I attended the Arkansas Curriculum Conference last week, and it was awesome as usual!  Thanks to Lynne and all the people that put it together.  There were several sessions I wanted to attend and had to choose.  From all the sessions I attended and presented, I gathered a common theme: Students learn more when they create the “rules” themselves.

By “rules” I mean properties, algorithms, theorems, postulates, etc.  This is why CAS should be a part of every math and science classroom.  CAS can enhance any lesson and any activity to draw those conjectures from the students and motivate them to discover the “rules” for themselves. In my sessions I met the same old stereotype that the TI-Nspire CX CAS is just another calculator.  I hope I enlightened some educators to the fact that CAS devices are a teaching and learning tool not just a calculator.  If you are assessing the students on if they know their multiplication facts, do not give them a device. (Just to be clear I have strong opinions on this topic and am in no way advocating requiring students to memorize facts.)  If you are assessing the students on how well they understand the math, having a device should not matter if you ask the questions correctly no matter what it is called.  CAS devices such as the TI-Nspire series are TOOLS and should be used appropriately and strategically…Did I just quote a best practice? (MP5 for CCSS and computer algebra system is stated specifically under this practice.)  Feel free to check.

In closing I enjoyed all of the sessions and appreciate the educators who attended mine.  A special thanks to Linda Griffith for leading the ACTM group and Tony Timms for being my sidekick in my sessions.  See everyone in Orlando!

CAS with Probability

Using CAS with probability lessons can make learning fun and allow students to do experiments on a device instead of gathering data, flipping coins and rolling number cubes the old-fashioned way.  Sorry teachers but the students like the devices, and it will save you money and storage space if you keep it digital.

Let’s start with random samples involving population.  TI has a FREE activity called Interrogating the Data that works great.  The data is a random sampling of 7th grade math scores.  It starts with the question:  “Why might one use a sample instead of collecting data from an entire population?”  The handheld generates a random sampling for the students.  You do not have to come up with the numbers.  Let the technology do the work for you.  Here is a screenshot of the samples:

10-05-2015 Image001You can use the TI-Navigator CX CAS system to capture student handheld screens to display on your screens for discussion and self-checks.  A CAS handheld will allow a student to compare not only the table but different data displays to compare which is the best display to analyze the data.  A dot plot and stem plot is shown below, but you can also look at a histogram.

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You can even compare all of the samples on one page.

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With technology students can customize the color and axis to investigate to their individual style.  Next the CAS will allow students to calculate the mean of the sample and absolute deviation using formulas in the spreadsheet which leads into major discussions on the data.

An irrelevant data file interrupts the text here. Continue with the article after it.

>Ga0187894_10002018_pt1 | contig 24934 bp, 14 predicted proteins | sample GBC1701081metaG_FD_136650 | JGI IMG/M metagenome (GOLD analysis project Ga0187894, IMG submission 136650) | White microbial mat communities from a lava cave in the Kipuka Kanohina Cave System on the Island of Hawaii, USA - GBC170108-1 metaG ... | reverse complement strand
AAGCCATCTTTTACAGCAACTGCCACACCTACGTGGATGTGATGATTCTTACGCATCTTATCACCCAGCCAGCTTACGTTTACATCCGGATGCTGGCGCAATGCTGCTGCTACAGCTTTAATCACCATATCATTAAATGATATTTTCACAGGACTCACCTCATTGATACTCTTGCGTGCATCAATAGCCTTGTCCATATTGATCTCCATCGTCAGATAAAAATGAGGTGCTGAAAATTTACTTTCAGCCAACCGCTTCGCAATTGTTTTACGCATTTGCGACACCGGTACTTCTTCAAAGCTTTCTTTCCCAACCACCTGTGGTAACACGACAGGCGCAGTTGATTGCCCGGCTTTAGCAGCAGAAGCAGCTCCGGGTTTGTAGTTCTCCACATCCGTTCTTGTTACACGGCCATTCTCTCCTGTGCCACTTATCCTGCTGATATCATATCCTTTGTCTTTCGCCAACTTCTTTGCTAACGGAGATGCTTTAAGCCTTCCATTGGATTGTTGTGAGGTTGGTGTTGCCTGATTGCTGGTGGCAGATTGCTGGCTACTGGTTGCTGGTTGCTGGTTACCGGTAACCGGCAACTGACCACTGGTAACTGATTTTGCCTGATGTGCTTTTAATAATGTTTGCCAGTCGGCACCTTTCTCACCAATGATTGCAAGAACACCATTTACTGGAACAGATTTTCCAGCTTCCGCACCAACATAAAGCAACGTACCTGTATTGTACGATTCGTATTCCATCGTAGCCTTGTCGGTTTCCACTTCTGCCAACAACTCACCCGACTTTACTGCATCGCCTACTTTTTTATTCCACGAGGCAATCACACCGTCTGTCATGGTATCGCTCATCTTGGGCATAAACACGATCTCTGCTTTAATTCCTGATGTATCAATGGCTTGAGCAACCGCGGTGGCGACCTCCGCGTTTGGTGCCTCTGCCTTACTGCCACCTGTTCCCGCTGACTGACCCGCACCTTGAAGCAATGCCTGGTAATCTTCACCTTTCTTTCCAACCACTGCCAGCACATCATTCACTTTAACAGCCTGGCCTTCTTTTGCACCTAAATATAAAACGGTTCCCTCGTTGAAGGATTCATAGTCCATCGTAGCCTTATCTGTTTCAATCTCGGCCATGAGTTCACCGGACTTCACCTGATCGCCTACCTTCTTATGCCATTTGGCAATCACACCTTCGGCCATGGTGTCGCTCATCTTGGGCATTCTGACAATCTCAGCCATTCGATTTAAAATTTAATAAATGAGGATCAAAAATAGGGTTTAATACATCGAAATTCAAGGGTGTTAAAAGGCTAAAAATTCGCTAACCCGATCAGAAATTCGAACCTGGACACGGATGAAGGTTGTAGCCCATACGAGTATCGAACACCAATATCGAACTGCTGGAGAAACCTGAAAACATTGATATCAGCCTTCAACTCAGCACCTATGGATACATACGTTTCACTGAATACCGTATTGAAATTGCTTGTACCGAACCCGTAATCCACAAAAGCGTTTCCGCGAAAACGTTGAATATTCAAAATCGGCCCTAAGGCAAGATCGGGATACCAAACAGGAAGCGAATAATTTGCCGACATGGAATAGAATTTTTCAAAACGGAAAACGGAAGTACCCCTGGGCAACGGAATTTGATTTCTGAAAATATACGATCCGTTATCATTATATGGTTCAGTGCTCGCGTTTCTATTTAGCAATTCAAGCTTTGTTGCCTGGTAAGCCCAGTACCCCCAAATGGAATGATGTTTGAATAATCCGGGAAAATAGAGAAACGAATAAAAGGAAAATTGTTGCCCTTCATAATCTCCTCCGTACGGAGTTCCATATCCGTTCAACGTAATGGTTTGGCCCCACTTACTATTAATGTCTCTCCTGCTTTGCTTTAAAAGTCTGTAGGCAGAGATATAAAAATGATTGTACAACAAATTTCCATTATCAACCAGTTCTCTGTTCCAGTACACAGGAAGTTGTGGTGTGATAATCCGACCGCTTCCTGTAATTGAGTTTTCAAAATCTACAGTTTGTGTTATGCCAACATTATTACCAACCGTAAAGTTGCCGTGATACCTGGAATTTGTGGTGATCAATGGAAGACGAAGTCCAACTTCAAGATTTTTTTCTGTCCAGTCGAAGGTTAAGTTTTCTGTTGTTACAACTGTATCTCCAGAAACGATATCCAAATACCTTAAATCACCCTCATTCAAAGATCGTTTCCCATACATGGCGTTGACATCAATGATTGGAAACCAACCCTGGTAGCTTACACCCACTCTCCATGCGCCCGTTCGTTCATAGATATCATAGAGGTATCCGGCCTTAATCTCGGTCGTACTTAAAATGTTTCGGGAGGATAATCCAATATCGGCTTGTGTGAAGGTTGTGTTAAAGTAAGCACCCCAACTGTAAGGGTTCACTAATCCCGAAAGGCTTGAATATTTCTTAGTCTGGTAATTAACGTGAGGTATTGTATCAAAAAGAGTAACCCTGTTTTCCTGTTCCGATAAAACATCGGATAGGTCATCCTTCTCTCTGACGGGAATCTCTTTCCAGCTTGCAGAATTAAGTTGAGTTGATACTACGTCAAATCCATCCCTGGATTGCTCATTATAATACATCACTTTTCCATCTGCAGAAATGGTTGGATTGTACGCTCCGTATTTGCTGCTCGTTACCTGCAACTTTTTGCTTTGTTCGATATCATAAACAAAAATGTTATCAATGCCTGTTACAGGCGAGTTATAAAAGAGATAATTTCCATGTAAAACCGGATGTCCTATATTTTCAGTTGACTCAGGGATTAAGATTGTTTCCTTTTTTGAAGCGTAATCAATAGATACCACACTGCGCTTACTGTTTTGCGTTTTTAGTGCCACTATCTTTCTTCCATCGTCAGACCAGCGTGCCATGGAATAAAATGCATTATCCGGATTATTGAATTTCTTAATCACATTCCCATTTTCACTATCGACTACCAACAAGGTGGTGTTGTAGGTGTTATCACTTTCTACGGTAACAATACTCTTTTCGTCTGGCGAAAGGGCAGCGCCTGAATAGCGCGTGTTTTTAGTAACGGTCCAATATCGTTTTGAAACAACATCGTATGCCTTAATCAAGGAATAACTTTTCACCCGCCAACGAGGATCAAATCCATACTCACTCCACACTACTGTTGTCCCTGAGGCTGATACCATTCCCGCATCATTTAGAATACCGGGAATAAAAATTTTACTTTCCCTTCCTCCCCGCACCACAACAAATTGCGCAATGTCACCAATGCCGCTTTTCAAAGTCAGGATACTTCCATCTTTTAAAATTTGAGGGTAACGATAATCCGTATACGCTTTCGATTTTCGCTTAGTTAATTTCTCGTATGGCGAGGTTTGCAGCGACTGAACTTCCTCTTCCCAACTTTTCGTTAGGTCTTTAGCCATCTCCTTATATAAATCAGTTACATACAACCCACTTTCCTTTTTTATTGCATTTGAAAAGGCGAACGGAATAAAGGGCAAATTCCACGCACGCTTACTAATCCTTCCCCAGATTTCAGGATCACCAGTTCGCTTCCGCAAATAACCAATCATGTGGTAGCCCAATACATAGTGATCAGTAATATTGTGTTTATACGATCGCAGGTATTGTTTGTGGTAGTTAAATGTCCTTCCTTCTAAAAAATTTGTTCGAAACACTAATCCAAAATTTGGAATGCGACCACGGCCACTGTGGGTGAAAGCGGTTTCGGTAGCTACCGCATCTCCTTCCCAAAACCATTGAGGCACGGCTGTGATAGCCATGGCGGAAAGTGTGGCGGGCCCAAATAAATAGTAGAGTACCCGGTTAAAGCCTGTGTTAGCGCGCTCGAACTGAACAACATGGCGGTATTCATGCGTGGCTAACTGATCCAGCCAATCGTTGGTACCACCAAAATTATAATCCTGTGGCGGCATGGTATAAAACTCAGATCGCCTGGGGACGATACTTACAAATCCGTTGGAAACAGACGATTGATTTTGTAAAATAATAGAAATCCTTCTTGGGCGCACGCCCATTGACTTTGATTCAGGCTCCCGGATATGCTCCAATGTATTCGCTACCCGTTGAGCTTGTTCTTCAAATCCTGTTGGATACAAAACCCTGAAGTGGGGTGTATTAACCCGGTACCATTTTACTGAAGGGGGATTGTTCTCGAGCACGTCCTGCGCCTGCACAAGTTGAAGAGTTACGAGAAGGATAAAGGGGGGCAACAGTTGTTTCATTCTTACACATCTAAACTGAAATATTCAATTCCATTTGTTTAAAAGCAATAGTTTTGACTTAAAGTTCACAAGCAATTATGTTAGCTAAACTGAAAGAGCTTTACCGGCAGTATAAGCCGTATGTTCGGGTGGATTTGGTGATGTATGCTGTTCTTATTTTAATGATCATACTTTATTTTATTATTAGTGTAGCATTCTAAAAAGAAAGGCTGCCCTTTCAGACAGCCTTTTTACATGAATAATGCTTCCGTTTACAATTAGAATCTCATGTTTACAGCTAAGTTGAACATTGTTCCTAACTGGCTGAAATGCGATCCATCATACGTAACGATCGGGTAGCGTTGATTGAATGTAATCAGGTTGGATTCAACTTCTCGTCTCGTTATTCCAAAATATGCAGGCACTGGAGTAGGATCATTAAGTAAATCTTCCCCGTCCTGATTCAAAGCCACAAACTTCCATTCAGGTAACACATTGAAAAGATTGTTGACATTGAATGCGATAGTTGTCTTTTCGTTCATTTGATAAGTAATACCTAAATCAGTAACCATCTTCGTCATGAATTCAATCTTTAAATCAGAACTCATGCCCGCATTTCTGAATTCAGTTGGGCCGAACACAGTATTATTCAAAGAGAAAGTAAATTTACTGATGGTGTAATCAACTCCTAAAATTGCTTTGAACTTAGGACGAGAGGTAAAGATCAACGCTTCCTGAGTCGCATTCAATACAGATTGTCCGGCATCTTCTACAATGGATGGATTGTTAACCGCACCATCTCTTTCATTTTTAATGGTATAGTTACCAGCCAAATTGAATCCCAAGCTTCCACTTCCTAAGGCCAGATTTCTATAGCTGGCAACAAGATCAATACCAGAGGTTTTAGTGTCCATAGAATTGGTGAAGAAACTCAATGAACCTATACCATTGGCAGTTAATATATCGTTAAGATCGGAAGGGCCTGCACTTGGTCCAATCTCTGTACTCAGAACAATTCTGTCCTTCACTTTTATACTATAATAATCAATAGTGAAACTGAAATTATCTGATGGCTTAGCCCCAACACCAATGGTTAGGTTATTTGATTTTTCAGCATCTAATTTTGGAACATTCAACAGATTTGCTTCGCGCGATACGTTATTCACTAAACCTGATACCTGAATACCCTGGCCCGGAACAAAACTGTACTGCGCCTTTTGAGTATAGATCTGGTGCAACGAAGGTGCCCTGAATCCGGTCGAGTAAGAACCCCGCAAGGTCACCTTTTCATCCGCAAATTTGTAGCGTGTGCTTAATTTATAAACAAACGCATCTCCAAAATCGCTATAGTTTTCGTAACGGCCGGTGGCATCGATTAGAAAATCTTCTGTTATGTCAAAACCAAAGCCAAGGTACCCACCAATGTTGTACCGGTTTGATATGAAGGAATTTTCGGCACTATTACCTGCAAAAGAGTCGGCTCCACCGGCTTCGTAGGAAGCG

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Instead of focusing on how to do the calculation at this time you can focus on the following:

1.    What does the formula mean?

2.    Why is it necessary to calculate the absolute value?

3.    What is learned by calculating the Mean Absolute Deviation?

This is applying the mathematics instead of just doing the mathematics.  Students can then make predictions using their analysis of the data instead of a textbook created problem with no meaning.  The CAS handheld will also allow the students to interact with the graphs by hovering over different parts of the graph on the screen to see other important values as shown in the screenshot below: 10-05-2015 Image006

This particular activity gives students other types of population data to study also.

Now let’s look at experimental and theoretical probability.  Using the One and One Equals Win activity from the TI website, the CAS handheld has a basketball player simulation to analyze probability of making a shot and a basic spinner simulation.  Screenshots are shown below.

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The CAS handheld allows students to calculate the theoretical probability then do the experimental probability and compare the two.  This will save time in the classroom and still allow the most important discussion to take place:  Are the experimental outcomes different from the theoretical and why?  Then finally give the students a basketball scenario and let them use the probability experiment to predict the outcome of the game based on the data.  The TI activity provides a scenario but you can create your own if you choose.  A sample table is shown below:Probability TableIt is easy to see that technology is the way to improve motivation for learning probability.  The TI-Nspire CAS handheld comes with pre-made activities and simulations for this purpose and has the calculation and graphing capabilities working together.  Whatever data is put in the table is automatically connected to a graph for manipulation and analysis.  I will never use physical number cubes again.